As we’ve seen in the past, PTM’s traffic is more consistent. The Monster’s peaks aren’t as high and its valleys aren’t as low. It’s notable that PTM has slightly more all-time views, but we’ve had both our best and our worst months this year at Sourcerer. While these numbers are still so small that the differences between the two blogs aren’t very significant, the differences are there, and Part Time Monster is out-performing Sourcerer by more than these numbers suggest. We posted two to four times a day during the week here for most of the summer to generate roughly the same number of views and visitors Diana got with one post per day.
The traffic decreases are a result of three factors, and we don’t have the data to judge their relative importance, but they’re all things for bloggers to consider.
Posting consitency. I’m a firm believer in the mulitple-post-a-day way of doing things if you have the content to pull it off. The summer convinced me, and one of the reasons we posted the way we did in May and June was to see how much the frequency matters. For the next while, we don’t have the content to do things that way, and as our presence on other social media grows, frequency will be less important because we’ll be less dependent on WordPress feeds for traffic.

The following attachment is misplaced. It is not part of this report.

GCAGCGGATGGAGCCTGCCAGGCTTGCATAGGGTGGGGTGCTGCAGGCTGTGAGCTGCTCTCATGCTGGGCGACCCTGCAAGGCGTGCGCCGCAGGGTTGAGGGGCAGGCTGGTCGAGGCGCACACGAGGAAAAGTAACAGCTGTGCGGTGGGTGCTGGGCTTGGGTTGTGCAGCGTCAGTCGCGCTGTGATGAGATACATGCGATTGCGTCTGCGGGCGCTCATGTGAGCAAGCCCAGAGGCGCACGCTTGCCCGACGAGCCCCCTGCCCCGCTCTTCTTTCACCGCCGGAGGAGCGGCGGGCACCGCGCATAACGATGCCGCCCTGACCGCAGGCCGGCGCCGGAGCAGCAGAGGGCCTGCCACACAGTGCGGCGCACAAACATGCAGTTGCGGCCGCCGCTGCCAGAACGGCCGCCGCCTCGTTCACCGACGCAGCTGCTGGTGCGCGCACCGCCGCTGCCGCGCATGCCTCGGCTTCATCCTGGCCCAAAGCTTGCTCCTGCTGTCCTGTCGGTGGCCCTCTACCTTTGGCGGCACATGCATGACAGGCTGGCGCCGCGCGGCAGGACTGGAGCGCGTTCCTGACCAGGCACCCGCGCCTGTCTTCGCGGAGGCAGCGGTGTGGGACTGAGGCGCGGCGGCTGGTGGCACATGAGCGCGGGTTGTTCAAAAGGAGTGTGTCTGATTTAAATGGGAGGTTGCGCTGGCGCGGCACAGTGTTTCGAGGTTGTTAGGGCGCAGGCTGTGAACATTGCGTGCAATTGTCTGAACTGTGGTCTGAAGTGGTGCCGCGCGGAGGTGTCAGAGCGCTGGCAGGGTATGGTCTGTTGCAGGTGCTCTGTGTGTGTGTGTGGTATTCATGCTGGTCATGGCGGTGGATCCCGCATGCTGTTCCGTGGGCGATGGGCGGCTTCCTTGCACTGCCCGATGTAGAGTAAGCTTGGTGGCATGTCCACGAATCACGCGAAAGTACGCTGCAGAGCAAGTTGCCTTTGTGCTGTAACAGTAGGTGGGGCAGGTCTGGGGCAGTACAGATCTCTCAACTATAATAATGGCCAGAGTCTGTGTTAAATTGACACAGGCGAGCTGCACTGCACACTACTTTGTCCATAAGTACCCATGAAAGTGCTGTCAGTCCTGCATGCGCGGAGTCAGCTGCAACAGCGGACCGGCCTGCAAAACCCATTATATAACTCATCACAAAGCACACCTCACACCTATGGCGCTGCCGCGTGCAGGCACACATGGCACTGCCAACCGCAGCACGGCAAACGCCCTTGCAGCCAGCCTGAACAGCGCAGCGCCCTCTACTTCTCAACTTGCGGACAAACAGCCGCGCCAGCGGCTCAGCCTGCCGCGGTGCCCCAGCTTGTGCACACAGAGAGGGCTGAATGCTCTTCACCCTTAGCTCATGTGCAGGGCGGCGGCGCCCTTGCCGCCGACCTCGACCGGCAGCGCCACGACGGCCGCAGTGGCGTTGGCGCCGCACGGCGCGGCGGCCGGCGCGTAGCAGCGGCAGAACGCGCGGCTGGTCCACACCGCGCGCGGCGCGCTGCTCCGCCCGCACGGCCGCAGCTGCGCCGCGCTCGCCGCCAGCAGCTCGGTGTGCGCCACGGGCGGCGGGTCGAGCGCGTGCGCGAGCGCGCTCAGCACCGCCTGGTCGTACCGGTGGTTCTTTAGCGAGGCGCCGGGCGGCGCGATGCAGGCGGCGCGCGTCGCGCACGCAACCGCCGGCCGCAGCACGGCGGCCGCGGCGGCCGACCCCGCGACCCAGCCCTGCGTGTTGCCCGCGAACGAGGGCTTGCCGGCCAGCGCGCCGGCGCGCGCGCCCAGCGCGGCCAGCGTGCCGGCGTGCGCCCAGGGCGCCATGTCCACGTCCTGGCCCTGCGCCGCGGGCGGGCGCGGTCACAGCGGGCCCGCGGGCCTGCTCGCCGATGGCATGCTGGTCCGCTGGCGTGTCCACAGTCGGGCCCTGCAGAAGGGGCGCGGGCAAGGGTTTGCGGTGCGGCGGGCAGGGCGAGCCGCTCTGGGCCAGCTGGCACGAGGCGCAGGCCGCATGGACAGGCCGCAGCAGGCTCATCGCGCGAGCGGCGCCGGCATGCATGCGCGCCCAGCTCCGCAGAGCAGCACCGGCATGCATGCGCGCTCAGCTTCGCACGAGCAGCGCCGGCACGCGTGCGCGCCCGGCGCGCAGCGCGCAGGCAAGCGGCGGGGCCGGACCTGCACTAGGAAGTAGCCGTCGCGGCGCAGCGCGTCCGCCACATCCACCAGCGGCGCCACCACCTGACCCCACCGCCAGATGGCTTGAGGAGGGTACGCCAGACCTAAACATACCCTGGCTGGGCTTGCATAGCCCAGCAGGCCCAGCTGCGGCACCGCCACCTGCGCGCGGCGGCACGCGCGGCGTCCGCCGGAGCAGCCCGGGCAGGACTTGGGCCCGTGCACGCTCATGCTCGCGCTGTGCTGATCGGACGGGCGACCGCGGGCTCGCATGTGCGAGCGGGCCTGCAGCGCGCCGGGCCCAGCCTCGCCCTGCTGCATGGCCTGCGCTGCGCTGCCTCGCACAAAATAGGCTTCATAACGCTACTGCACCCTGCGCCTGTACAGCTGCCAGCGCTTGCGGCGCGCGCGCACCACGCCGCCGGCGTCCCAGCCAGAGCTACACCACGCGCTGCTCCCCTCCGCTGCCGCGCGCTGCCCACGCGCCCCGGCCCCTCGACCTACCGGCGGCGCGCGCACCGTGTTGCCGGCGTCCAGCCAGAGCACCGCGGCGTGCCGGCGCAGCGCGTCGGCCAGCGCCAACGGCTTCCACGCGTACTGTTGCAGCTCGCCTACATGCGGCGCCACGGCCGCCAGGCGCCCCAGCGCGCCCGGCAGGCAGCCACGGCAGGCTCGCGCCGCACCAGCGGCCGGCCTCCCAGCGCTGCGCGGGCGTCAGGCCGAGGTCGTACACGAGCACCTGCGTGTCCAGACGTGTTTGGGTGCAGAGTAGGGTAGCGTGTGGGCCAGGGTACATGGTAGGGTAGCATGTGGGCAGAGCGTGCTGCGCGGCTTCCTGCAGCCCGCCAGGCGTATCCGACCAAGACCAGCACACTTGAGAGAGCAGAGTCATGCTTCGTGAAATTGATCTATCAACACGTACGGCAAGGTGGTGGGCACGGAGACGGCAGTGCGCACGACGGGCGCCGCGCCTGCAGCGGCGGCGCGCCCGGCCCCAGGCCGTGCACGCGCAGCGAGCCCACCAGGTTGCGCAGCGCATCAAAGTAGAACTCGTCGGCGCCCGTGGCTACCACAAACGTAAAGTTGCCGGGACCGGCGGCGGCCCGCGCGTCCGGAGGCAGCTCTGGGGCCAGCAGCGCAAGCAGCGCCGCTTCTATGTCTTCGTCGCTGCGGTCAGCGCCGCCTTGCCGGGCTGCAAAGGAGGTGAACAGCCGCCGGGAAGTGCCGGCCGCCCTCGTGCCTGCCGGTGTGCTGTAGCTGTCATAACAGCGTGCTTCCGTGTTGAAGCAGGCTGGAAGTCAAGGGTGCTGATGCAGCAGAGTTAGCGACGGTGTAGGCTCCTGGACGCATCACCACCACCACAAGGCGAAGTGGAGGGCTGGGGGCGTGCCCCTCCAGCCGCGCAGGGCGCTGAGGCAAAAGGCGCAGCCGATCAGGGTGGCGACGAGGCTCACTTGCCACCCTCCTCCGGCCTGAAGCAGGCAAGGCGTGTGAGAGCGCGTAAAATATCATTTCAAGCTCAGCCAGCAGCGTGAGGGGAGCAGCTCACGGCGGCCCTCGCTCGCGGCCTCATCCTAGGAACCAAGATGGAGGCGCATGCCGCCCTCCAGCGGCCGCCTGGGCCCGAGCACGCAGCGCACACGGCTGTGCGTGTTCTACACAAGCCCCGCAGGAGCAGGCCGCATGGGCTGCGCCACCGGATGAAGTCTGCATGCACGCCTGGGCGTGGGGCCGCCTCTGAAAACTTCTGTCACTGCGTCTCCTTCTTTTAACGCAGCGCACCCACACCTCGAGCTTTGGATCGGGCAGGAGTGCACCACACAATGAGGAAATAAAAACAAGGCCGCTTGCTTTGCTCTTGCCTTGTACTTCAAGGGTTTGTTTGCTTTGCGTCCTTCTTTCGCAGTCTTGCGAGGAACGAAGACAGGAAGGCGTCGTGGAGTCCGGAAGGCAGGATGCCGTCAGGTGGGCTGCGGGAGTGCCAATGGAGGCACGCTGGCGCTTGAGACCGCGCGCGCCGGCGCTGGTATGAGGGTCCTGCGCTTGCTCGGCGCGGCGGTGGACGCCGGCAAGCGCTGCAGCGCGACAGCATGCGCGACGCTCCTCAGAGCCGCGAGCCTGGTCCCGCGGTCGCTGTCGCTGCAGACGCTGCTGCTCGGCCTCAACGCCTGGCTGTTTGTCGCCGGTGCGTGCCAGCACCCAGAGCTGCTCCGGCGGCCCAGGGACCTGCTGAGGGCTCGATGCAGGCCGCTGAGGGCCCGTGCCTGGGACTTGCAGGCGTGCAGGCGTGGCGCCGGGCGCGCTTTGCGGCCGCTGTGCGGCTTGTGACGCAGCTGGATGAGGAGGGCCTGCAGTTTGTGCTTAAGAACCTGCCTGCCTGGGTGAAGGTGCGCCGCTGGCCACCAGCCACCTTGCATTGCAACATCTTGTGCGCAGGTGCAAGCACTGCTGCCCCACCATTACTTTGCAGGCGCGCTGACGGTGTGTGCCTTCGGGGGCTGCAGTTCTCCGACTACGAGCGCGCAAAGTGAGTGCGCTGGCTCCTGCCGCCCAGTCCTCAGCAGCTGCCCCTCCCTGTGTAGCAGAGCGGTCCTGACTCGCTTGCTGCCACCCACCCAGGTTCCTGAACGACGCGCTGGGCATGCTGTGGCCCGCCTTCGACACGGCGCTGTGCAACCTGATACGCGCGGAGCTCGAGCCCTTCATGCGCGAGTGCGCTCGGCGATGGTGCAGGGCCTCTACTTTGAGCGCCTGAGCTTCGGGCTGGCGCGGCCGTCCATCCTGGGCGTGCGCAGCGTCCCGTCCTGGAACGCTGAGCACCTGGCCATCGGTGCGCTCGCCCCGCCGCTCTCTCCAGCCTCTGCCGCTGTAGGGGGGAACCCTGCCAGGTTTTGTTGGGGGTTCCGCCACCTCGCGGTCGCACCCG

Quality. Sourcerer had a terrible August because I was tied up with other things and not writing very much while Jeremy had to step away from the comics blogging to take care of business.The Monster is suffering right now because Diana’s got offline things to attend to. When Will started his Doctor Who series, David started writing about comics on Wednesdays, and I got back to answering comments and paying attention to my WordPress reader, Sourcerer started to recover immediately. Now that I’m back to Social Media blogging and doing Thursday Thirteens, we’re rolling again.